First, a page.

Jay Gatsby was certainly not the only dishonest man in West Egg. Daisy’s husband Tom Buchanan was also guilty of amoral behavior. Tom, an extremely wealthy and well-respected individual, had come from a socially solid family and was born into great fortune. While neither Tom nor Gatsby are moralistic individuals, Tom is in a way more corrupt. While Gatsby has good intentions in his behavior, Tom seems almost heartless. Gatsby does everything for his one goal, to have Daisy. Tom on the other hand already has Daisy but does not appreciate her in the least. He treats her badly, and cheats on her with another woman named Myrtle. Perhaps the only honest character in the novel is Nick Caraway. Nick left his familiar home in the Midwest to make a life for himself, to achieve his own vision of the American Dream. When he got settled down in West Egg (next to Gatsby’s mansion), he found a world of twisted morals, decadence, and rich self-centered idiots. Through his dealings with Gatsby, Daisy, Tom, Myrtle etc, he realized that the American Dream is something that is highly corrupt and mostly unattainable, motivating him to move back home.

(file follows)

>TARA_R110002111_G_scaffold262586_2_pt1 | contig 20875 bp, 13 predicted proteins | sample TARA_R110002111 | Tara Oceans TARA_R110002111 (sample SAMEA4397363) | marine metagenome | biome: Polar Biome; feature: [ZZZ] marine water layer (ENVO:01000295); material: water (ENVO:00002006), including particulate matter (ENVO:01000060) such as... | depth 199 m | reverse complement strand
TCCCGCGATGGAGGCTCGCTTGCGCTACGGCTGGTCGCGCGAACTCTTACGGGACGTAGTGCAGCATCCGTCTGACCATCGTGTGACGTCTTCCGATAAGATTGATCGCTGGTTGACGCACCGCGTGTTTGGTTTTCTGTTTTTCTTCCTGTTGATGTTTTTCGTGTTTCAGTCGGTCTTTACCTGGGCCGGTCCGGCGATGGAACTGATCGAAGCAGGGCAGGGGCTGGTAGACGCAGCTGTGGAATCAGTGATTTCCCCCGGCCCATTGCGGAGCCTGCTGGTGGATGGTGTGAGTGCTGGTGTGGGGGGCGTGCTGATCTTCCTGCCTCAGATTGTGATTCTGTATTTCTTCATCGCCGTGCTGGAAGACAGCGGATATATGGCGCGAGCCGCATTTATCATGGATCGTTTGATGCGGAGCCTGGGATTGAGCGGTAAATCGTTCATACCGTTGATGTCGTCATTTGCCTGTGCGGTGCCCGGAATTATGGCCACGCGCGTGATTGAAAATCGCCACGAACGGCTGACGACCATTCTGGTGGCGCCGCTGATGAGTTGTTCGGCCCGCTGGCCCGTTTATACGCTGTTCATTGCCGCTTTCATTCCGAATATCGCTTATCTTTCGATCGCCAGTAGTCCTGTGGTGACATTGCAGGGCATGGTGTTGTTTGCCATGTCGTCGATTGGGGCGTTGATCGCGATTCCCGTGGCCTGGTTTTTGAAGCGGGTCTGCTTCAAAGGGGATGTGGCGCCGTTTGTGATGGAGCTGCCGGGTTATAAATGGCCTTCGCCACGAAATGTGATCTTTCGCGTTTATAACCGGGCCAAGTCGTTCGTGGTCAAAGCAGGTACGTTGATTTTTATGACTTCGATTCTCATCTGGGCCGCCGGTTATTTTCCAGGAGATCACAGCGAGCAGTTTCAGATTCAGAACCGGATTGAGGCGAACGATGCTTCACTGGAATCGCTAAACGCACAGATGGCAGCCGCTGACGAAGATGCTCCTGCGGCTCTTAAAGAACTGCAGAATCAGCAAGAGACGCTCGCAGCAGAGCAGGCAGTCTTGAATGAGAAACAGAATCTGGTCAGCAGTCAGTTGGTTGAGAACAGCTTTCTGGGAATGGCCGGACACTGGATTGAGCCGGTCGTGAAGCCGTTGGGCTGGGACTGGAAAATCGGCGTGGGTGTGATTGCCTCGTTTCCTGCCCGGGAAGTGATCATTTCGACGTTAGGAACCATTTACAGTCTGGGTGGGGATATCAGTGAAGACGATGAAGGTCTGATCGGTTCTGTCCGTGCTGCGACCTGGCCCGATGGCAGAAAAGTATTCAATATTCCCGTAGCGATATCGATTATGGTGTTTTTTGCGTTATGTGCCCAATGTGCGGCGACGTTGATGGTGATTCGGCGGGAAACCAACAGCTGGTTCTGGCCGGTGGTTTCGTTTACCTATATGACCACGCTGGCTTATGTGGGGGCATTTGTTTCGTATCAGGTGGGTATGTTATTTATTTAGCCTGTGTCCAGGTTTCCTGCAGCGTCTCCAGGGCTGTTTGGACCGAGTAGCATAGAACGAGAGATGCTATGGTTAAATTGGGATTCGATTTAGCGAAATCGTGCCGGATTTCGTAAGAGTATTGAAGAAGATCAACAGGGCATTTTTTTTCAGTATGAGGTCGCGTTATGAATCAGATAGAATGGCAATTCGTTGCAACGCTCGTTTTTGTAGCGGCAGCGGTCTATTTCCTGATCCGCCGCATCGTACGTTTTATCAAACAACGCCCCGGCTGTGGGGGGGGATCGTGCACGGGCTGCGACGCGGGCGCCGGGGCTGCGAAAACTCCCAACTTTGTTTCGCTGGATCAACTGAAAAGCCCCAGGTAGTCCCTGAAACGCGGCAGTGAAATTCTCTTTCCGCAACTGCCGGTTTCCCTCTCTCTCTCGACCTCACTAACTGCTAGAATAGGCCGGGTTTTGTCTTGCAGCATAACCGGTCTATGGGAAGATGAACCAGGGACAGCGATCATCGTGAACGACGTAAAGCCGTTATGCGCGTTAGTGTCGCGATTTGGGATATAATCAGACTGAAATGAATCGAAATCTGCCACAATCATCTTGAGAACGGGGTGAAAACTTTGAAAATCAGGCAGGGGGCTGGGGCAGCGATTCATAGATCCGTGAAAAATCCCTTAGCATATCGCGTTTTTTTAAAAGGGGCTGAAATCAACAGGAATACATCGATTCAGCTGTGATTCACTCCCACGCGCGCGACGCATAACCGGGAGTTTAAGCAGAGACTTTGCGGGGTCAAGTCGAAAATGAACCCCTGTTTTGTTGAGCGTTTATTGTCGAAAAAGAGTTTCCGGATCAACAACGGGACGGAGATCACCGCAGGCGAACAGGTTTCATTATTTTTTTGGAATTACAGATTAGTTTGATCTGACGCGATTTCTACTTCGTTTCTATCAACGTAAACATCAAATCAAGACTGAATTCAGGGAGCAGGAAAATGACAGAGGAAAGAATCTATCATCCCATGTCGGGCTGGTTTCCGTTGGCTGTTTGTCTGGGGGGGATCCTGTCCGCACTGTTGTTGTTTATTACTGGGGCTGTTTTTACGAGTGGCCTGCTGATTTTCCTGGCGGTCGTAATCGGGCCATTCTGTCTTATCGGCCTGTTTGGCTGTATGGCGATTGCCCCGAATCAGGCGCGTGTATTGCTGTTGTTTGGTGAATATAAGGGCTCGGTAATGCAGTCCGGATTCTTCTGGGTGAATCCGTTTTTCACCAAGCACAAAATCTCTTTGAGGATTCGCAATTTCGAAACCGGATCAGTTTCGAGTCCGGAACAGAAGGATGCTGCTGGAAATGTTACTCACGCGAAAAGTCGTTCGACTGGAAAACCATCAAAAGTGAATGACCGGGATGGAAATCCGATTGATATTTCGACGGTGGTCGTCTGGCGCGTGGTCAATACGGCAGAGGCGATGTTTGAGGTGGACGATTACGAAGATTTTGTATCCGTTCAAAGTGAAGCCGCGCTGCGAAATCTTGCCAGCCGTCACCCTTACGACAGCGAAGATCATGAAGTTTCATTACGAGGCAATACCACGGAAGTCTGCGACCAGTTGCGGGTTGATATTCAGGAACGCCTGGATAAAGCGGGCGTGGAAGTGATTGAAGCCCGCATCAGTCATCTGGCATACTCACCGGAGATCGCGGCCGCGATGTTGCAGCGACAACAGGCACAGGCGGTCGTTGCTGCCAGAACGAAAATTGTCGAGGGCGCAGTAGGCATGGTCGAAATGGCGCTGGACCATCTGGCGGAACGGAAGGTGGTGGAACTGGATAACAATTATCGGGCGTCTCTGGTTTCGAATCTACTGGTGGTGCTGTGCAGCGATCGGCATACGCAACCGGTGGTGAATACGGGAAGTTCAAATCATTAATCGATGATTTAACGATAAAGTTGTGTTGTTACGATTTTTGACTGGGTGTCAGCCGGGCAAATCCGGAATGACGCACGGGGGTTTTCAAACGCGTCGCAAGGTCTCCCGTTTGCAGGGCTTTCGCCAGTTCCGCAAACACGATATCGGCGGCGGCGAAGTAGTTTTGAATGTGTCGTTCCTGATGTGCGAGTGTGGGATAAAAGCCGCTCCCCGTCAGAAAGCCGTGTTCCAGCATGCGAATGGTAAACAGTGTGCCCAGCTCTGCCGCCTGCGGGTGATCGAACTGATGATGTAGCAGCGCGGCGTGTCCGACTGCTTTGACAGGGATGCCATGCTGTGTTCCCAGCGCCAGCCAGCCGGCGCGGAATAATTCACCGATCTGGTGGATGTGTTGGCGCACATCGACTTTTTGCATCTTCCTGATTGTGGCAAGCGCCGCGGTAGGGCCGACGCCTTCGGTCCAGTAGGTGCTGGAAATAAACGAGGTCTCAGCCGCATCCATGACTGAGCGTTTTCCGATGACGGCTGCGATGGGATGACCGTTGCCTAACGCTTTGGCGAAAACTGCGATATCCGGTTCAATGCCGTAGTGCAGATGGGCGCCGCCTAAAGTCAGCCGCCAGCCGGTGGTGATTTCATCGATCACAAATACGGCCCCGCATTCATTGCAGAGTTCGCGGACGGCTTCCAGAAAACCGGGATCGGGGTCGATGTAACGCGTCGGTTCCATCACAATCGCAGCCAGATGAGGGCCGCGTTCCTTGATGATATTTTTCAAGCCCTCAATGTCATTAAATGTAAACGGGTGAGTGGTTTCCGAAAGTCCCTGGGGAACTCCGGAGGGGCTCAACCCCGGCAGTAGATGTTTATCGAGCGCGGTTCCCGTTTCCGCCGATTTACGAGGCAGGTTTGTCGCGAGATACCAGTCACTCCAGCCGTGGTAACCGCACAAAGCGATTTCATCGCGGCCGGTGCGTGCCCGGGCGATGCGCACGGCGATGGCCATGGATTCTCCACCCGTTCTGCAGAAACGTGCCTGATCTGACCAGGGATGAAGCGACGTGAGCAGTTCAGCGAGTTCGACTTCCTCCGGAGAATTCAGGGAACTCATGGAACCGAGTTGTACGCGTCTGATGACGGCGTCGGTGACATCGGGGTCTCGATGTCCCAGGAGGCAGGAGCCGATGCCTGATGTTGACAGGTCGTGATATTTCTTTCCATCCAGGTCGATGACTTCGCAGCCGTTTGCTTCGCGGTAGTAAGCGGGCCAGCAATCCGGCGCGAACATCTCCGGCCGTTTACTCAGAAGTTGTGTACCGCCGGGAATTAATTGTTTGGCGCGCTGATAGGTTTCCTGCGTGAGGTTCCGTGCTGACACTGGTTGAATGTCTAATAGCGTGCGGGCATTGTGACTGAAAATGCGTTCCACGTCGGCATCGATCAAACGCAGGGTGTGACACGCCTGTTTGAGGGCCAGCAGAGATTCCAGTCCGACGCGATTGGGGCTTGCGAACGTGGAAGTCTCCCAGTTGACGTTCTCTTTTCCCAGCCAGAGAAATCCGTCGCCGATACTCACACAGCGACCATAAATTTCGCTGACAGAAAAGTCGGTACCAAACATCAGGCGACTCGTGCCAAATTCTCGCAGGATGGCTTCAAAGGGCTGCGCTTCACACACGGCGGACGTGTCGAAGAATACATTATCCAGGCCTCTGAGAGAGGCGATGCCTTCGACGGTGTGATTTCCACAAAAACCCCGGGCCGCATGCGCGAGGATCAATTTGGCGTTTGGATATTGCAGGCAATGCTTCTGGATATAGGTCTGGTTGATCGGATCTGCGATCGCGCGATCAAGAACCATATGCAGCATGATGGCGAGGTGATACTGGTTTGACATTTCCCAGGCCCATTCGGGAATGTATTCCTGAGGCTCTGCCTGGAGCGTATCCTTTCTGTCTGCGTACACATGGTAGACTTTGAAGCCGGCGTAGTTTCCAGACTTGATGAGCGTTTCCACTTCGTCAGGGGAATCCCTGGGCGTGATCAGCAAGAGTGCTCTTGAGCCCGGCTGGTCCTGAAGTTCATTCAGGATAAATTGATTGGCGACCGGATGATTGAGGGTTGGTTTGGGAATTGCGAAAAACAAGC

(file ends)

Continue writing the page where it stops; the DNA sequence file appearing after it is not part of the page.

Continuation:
By the end of the novel, the corruption that ran rampant in the town of West Egg caused the dreams of Gatsby, Nick, and Tom to fail. So disillusioned by their quests to attain their own American Dreams that their negligence towards morality ended with two tragic deaths. Lost in their dishonest pursuit of being together, Daisy and Gatsby kill Tom’s mistress Myrtle. In turn, Myrtle’s husband Wilson kills Gatsby. Nick, disgusted with the corruption he has witnessed, loses hope for the American Dream and heads back home. The Great Gatsby tells a story of the American Dream that is different from most others. In most tales of the American Dream, someone rises from nothing to become very successful and everyone is happy in the end. The Great Gatsby shows the failure of the dream through the disillusionment caused by corruption. If there is one thing to be learned from The Great Gatsby, it is that without a willingness to put forth an honest effort to attain your goals, the American Dream is destined to fail.